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Japan Marks WWII Defeat, Koizumi Apologizes Again

Japanese Prime Minister Junichiro Koizumi marked the 60th anniversary of Japan's defeat in World War Two on Monday with an apology for suffering caused by Japanese military aggression and pledged that Tokyo would never again go to war.



Sixty years after Emperor Hirohito exhorted his subjects to "bear the unbearable" and accept defeat, memories of the war that killed millions in Asia bedevil ties between Japan and its neighbors, particularly China, North and South Korea.


"Japan caused huge damage and suffering to many countries, especially the people of Asia, with its colonization and aggression," Koizumi said in a statement.


"Humbly accepting this fact of history, we again express our deep remorse and heartfelt apology and offer our condolences to the victims of the war at home and abroad," he said, adding that he wanted to build relations of trust with other Asian nations.


Koizumi later offered condolences for Japan's more than three million war dead at a secular memorial service also attended by Emperor Akihito, the son of Hirohito, and Empress Michiko.


In a nod to the emotive nature of the August 15 date, Koizumi was expected to refrain from visiting Yasukuni shrine, where convicted war criminals are honored with Japan's 2.5 million military dead from all wars since the late 1800s.


Koizumi has made annual visits to the shrine since taking office in 2001, but never on the anniversary of the war's end.


Ruling party executive Shinzo Abe, often cited as a candidate to succeed Koizumi, joined almost 50 other lawmakers in visiting the shrine on Monday. Environment Minister Yuriko Koike and Health Minister Hidehisa Otsuji were set to go later in the day.


The pilgrimages were certain to anger China and South Korea where many feel Japan has not owned up to its wartime atrocities.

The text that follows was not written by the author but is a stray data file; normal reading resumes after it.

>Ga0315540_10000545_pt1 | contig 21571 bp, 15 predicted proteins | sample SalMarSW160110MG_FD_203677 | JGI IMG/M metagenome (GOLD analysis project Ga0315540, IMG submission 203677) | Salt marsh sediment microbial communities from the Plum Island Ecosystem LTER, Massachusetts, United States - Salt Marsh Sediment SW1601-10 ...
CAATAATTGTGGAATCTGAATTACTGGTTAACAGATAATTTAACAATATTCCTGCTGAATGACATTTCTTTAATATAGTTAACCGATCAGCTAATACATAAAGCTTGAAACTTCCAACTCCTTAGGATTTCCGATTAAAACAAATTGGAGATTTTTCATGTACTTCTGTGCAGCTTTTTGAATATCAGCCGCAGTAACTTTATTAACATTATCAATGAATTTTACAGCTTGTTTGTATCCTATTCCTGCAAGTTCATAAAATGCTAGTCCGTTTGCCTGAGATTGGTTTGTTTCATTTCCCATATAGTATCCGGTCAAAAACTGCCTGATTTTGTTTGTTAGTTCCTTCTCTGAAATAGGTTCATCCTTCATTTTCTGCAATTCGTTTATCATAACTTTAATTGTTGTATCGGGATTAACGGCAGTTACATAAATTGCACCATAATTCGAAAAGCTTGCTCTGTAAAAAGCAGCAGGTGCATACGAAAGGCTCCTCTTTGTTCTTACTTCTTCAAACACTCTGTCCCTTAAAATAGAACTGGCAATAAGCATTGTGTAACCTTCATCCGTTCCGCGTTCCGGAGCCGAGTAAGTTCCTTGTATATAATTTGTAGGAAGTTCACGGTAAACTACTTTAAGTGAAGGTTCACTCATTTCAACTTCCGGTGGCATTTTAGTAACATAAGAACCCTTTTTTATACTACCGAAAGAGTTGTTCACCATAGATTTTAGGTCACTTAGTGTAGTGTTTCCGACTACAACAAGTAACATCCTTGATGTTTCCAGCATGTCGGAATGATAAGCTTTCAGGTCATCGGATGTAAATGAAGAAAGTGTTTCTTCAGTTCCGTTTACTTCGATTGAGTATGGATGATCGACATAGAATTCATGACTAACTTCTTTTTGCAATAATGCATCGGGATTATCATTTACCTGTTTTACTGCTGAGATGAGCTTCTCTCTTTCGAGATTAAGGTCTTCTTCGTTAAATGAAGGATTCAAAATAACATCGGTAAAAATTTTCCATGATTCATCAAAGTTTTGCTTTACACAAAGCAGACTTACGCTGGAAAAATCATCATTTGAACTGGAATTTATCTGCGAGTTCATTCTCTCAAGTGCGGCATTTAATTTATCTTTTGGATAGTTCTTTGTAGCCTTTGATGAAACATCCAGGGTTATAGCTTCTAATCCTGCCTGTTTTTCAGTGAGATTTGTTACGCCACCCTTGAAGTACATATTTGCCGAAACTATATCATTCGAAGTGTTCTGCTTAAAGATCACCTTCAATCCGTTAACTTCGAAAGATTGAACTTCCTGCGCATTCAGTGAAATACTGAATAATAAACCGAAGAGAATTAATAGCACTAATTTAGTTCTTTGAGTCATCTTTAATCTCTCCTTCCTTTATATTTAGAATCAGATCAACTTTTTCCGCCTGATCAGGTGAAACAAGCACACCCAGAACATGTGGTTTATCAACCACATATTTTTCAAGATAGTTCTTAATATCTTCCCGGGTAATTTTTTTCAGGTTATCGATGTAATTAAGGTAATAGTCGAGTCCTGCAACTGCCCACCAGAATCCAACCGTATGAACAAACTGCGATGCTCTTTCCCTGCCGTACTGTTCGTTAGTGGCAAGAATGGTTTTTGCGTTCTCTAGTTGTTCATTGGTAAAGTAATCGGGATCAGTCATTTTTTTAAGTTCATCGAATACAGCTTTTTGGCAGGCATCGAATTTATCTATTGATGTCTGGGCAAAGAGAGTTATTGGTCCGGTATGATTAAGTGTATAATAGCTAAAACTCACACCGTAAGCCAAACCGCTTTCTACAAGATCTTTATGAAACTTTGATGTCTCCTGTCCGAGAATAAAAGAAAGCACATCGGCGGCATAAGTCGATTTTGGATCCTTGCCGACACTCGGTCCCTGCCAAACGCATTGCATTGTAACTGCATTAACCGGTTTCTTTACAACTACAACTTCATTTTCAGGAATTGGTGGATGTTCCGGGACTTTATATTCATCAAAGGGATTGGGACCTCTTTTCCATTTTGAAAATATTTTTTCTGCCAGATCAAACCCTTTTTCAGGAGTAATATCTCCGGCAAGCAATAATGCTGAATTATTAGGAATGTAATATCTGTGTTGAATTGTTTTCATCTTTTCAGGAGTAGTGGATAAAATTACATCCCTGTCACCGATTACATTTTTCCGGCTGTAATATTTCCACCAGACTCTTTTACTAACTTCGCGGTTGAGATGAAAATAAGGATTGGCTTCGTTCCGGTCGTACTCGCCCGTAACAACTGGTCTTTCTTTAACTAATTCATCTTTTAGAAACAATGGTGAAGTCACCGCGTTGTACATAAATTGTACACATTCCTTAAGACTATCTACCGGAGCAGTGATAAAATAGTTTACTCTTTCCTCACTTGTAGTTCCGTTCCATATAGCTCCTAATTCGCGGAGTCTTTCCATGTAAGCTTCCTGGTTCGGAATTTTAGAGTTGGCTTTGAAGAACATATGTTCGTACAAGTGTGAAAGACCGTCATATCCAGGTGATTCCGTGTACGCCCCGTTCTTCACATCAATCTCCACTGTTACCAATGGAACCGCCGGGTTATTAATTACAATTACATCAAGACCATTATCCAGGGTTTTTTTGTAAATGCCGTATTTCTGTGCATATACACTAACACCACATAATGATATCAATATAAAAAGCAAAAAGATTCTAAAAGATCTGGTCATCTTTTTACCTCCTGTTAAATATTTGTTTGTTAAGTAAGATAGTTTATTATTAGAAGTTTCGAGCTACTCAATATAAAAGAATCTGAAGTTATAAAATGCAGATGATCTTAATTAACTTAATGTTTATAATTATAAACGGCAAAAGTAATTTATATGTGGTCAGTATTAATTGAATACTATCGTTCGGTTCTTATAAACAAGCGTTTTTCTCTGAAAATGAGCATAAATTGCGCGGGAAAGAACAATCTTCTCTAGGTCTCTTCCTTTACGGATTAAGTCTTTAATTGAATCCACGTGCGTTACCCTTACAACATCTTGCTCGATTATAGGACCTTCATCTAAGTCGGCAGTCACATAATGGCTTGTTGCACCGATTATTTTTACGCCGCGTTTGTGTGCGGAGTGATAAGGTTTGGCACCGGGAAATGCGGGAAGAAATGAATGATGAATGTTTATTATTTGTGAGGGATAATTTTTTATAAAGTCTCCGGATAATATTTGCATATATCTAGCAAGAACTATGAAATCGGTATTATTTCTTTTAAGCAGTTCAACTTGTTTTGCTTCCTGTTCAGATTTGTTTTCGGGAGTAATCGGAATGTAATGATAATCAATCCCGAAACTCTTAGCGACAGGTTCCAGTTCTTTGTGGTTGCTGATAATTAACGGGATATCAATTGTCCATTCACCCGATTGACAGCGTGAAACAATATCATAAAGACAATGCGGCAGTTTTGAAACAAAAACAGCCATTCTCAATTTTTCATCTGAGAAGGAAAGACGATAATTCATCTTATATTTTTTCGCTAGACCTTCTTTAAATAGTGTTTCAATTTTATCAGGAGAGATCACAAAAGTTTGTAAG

"Koizumi stubbornly persists in his efforts to please Japan's right-wingers, who insist on the belief that sweeping the dirt under the carpet is the only action they need to take," said an editorial in the China Daily.


"Actions speak louder than words…. His words appeared faint and his sincerity is also in doubt," said the editorial, referring to previous apologies by Koizumi.


Mourning the dead


Opinion polls show the Japanese public is divided on whether Koizumi should keep visiting Yasukuni, seen by some as a solemn memorial to those who died for their country.


Koizumi, who says he visits Yasukuni to mourn the war dead and pray for peace, last visited the shrine on January 1, 2004.


Children, students and adults mingled with elderly, dark-suited veterans at the massive Yasukuni complex on a hot morning as police stood by, ready for possible clashes between fatigue-clad right-wing groups and anti-Yasukuni demonstrators.


"As a national leader, he should come to pray for peace and honor the dead as they do in all civilized countries," said Masakazu Aihara, 64, a retired trading firm executive, echoing the views of others among the thousands at the shrine who said that honoring the dead did not imply a revival of militarism.


Some Japanese also think the time to apologize is over and think Tokyo should not cave in to Chinese criticism.


"The problem isn't China, it's Japan. If we got our act together China wouldn't be able to say anything," said Hiroshi Sato, 83, who fought in Burma, now Myanmar, in 1944 against the British and took eight bullets before being sent home.


For 16-year-old student Shotaro Ottata, wearing a rising sun headband, the issue was straightforward. "Because my grandfather fought, we have what we have now. I come every year to give thanks," he said, though noting his mother was opposed.


"She says this place beautifies the war."


A pilgrimage to Yasukuni by Koizumi could also spark a fierce debate among Japanese ahead of a September 11 election that Koizumi has said he wants to make a referendum on reform.


The domestic debate over Yasukuni mirrors a lack of consensus among Japanese over how to assess the war.


Forty-three percent of respondents to a weekend survey by Mainichi newspaper said Japan's war against China and the US was wrong, while 29 percent said it was unavoidable. Another 26 percent were undecided and 2 percent gave no reply.


Three-fourths said there has not been enough debate on responsibility for the conflict in Japan after the war.


(Chinadaily.com.cn via agencies, August 15, 2005)

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